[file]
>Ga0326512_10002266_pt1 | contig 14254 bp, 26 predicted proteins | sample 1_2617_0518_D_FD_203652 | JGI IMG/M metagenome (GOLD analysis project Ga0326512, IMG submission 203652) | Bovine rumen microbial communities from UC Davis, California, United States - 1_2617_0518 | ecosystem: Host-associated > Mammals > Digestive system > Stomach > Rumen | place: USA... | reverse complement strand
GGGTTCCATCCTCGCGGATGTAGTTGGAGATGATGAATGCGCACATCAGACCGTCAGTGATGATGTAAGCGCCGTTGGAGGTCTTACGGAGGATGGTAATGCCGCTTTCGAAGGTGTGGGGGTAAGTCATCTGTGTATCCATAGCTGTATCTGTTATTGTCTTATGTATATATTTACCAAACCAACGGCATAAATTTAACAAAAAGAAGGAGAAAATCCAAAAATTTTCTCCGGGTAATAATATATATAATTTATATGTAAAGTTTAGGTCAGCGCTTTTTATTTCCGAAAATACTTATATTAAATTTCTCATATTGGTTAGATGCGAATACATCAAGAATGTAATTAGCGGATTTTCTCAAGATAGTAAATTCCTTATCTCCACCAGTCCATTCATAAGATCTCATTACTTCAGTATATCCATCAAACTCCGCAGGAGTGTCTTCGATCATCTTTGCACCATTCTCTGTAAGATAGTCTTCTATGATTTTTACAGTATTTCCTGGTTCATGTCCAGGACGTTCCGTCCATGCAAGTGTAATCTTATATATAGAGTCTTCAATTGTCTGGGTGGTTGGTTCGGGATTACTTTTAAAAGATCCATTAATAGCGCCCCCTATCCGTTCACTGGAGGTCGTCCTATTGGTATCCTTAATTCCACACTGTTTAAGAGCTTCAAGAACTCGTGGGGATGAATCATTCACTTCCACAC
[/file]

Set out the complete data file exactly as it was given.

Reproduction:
>Ga0326512_10002266_pt1 | contig 14254 bp, 26 predicted proteins | sample 1_2617_0518_D_FD_203652 | JGI IMG/M metagenome (GOLD analysis project Ga0326512, IMG submission 203652) | Bovine rumen microbial communities from UC Davis, California, United States - 1_2617_0518 | ecosystem: Host-associated > Mammals > Digestive system > Stomach > Rumen | place: USA... | reverse complement strand
GGGTTCCATCCTCGCGGATGTAGTTGGAGATGATGAATGCGCACATCAGACCGTCAGTGATGATGTAAGCGCCGTTGGAGGTCTTACGGAGGATGGTAATGCCGCTTTCGAAGGTGTGGGGGTAAGTCATCTGTGTATCCATAGCTGTATCTGTTATTGTCTTATGTATATATTTACCAAACCAACGGCATAAATTTAACAAAAAGAAGGAGAAAATCCAAAAATTTTCTCCGGGTAATAATATATATAATTTATATGTAAAGTTTAGGTCAGCGCTTTTTATTTCCGAAAATACTTATATTAAATTTCTCATATTGGTTAGATGCGAATACATCAAGAATGTAATTAGCGGATTTTCTCAAGATAGTAAATTCCTTATCTCCACCAGTCCATTCATAAGATCTCATTACTTCAGTATATCCATCAAACTCCGCAGGAGTGTCTTCGATCATCTTTGCACCATTCTCTGTAAGATAGTCTTCTATGATTTTTACAGTATTTCCTGGTTCATGTCCAGGACGTTCCGTCCATGCAAGTGTAATCTTATATATAGAGTCTTCAATTGTCTGGGTGGTTGGTTCGGGATTACTTTTAAAAGATCCATTAATAGCGCCCCCTATCCGTTCACTGGAGGTCGTCCTATTGGTATCCTTAATTCCACACTGTTTAAGAGCTTCAAGAACTCGTGGGGATGAATCATTCACTTCCACAC